In addition to responding to the legal ramifications of technological progress, PROs are using new technology in an effort to make song licensing and royalty payments easier and more efficient. They have established systems to protect performance rights regardless of the type of new media used to broadcast musical works. For example, ASCAP's easy-to-use RateCalc system lets Web developers calculate the potential licensing fee for using music on their sites before deciding to obtain a license from ASCAP. You can access the RateCalc system on the ASCAP Web site (see the sidebar “Performing-Rights Organizations” for contact information). SESAC was the first of the PROs to track the radio broadcasting of songs using Broadcast Data Systems (BDS) and ConfirmMedia Watermarking technology. In those systems, CDs are encoded so that songs played on the radio are automatically tracked, allowing SESAC to turn around royalty payments to artists quickly.

The court battles fought by the PROs over unlicensed uses of music continue to make headlines, but less publicized are the PROs' cooperative efforts within the industry. By working with music, media, and business-community partners, the PROs are using a nonadversarial approach to get the word out about legal uses of music. For example, I have attended California Lawyers for the Arts lectures, Northern California Songwriters Association conferences, and California Copyright Counsel lectures and panels in which BMI, SESAC, and ASCAP representatives spoke about ways to work together rather than resorting to legal battles.


The more art, commerce, and law become complex and intertwined, the more songwriters need to organize and exercise their own political clout. The PROs are obvious avenues to this influence because they already represent the concerns of writers and publishers within the music industry.

Having a voice on Capitol Hill goes a long way and the PROs know it. BMI has an office of government relations based in New York. According to the BMI Web site, “The department works with representatives of federal, state, and local government to educate them about issues of copyright that could affect our affiliates. Fred Cannon [vice president, government relations] and his staff strive to educate our affiliates about legislative activity that could affect them, and run grassroots initiatives. These include letters to Congress, meetings with government representatives, and visits to Capitol Hill.”

Visitors to the ASCAP Web site can check out Capitol Connect (at, which the PRO uses to dispense information on legislative and political issues of interest to songwriters. ASCAP also has its own political action committee that raises funds for legislative purposes.

In short, if you are a songwriter, hooking up with PROs can be one avenue toward exercising some political clout. Bear in mind, though, that the PROs also represent the interests of their affiliate publishing companies, and your interests may not always be the same as those of multinational corporations such as Sony, BMG, and EMI. But any voice is better than no voice at all, and your PRO might be a good place for you to start.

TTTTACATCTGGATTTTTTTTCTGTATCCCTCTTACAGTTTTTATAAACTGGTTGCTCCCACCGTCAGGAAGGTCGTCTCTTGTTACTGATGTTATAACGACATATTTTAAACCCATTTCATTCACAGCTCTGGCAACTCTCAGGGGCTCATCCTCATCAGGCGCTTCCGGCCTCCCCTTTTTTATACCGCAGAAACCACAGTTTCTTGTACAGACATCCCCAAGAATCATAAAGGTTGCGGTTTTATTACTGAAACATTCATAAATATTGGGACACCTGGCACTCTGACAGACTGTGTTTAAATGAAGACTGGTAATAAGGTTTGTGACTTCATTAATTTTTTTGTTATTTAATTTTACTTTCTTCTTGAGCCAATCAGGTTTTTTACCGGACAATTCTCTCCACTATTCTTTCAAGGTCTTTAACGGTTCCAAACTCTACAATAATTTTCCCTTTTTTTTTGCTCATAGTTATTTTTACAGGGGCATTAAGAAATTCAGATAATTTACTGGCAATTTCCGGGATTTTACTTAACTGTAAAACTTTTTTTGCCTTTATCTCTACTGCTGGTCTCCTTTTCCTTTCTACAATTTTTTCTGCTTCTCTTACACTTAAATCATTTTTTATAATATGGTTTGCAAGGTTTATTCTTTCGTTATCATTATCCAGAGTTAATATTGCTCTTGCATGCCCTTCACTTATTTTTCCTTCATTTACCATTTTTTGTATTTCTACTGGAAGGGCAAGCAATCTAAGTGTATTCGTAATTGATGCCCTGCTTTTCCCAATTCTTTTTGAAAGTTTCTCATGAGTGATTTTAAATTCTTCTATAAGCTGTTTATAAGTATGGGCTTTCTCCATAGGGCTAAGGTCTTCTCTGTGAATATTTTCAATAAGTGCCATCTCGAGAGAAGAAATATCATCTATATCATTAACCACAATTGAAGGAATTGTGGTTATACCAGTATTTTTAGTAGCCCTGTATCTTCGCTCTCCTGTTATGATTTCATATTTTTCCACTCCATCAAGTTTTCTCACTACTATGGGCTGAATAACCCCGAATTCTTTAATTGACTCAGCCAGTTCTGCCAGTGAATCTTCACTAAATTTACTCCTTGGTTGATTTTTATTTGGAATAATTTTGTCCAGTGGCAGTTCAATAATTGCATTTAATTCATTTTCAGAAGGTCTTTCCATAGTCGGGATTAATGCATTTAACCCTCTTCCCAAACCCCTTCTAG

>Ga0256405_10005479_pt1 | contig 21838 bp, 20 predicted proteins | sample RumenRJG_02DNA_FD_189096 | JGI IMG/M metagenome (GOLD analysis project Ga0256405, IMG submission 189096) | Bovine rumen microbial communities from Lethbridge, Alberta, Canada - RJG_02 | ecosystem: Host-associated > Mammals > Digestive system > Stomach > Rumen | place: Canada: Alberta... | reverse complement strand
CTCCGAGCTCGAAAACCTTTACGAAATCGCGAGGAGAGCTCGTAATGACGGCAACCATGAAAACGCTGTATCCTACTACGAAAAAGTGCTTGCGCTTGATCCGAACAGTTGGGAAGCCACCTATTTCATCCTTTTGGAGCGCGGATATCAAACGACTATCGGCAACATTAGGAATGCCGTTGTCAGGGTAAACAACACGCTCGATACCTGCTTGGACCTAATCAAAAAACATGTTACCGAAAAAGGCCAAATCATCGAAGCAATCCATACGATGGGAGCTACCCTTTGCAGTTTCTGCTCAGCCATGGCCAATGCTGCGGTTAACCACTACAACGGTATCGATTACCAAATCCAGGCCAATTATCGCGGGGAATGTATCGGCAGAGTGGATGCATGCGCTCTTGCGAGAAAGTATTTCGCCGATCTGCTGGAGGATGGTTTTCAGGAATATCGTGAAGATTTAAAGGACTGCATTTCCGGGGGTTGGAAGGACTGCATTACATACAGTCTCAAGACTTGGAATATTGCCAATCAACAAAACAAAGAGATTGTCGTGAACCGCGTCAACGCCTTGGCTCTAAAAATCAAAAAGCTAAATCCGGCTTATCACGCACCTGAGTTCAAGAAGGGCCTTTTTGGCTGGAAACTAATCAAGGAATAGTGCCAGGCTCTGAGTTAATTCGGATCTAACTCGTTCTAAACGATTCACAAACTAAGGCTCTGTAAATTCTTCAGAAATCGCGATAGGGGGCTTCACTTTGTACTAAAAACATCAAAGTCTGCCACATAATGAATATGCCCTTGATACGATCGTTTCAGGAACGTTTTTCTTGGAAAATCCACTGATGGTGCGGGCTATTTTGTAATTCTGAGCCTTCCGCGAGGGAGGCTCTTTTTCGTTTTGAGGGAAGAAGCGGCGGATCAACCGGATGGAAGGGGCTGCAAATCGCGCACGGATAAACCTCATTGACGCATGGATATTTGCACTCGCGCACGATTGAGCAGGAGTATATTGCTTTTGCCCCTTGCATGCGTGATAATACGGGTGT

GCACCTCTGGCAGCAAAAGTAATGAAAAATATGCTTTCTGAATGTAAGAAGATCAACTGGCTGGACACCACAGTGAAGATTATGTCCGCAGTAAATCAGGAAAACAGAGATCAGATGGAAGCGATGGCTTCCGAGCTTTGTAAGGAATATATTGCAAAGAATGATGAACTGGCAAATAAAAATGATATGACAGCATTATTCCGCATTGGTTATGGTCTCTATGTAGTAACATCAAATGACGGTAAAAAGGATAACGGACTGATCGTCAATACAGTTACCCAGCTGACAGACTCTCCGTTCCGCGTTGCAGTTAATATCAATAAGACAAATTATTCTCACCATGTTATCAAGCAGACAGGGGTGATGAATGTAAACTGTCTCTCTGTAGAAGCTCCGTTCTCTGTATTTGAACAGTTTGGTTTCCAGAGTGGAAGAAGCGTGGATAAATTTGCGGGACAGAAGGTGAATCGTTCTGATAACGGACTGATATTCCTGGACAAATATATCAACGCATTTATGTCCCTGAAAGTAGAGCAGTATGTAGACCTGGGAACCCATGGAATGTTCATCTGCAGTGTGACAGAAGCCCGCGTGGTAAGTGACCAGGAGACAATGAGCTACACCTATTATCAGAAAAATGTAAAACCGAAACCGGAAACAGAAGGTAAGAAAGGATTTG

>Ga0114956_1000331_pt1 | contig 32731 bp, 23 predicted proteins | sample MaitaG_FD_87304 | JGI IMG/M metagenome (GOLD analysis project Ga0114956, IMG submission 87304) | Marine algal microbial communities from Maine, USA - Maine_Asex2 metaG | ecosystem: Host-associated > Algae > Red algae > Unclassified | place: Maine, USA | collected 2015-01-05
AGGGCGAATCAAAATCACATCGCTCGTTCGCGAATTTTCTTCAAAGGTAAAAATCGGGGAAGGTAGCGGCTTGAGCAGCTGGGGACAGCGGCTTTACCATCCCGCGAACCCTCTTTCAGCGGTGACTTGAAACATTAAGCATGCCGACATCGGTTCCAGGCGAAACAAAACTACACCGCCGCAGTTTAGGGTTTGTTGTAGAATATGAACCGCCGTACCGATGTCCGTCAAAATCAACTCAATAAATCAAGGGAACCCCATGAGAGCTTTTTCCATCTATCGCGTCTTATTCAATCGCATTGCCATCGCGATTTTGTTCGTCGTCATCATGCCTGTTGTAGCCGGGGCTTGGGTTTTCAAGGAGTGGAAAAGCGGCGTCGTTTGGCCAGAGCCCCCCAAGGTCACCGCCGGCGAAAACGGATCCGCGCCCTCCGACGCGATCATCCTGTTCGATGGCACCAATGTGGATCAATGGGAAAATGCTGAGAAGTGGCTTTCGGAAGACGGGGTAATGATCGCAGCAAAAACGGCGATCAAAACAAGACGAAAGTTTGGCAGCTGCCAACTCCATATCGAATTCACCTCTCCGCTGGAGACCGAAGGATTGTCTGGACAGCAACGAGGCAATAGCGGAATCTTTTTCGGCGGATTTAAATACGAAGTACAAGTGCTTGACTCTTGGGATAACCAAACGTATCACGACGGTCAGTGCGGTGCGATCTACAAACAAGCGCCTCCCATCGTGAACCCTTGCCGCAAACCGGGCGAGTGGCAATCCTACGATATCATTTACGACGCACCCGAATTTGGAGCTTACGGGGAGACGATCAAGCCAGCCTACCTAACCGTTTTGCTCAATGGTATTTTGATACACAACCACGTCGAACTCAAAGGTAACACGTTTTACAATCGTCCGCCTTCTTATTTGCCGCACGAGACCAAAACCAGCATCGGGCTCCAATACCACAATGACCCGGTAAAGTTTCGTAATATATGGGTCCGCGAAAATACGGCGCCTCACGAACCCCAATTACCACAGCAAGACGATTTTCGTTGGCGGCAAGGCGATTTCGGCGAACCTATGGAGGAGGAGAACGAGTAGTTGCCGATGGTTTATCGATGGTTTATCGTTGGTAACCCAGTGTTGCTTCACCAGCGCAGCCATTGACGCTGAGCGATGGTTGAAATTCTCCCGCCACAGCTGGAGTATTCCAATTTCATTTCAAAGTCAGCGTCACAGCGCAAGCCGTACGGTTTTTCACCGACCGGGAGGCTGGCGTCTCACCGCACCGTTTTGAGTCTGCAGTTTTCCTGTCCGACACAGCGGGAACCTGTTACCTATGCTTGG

The industry has become increasingly specialized over the years. With the fractionalization of radio formats, record-label marketing efforts, and audience tastes, specialization has become a buzzword throughout the industry. All songwriters have certain common needs, but let's face it, the needs and servicing of classical composers and hip-hop artists sometimes don't match. Specialization is necessary, and the PROs have accommodated their affiliates accordingly.

All three organizations now have specialists who work with their writers and publishers by musical genre and by geographical area. When working with your PRO, you can develop relationships with representatives for pop, Latin, film and television, R&B, and hip-hop — all under the same roof. These specialty reps are all well versed in their specific genres and have their own sets of contacts and knowledge of industry practices, including awards shows. The geographical specialization also works in a writer's favor. If your local PRO rep has a good relationship with you, he or she can introduce you to another rep in another office if you will be relocating or working in that region.


One of the biggest trends in the industry is the emergence of independent artists: the grunge scene from Seattle, the hip-hop artists from the Midwest, and the R&B scene from Atlanta are all testaments to how quickly unknowns can become known. ASCAP, BMI, and SESAC now offer a variety of services that allow and encourage indies to join the party.

The PROs are reaching out beyond the traditional music markets of Los Angeles, Nashville, and New York City to markets that were virtually ignored a decade ago. At music-business conferences in almost any part of the country, you can find PRO representatives sharing information about their companies. The PROs have gone a step further by initiating educational programs, contests, workshops, and showcases in a variety of regions. Any of the PRO Web sites will give you an idea of the upcoming events that they make available to their members as well as to the general public.

Performing-rights organizations have become more involved in songwriters' careers in the past few years. They are all embracing the notion that an informed writer is better for the industry than a naïve one. ASCAP and BMI have long dominated the performing-rights scene, but SESAC has made no secret of its recent and aggressive efforts to turn the choice of a PRO into a three-horse race. That healthy competition can help your career and ultimately benefit everyone involved.

Music educator and entertainment lawyerMichael A. Aczonis experiencing the joy of listening to his son Evan's recent discovery of playing a Fender Stratocaster through a 400W amp in the Aczon garage.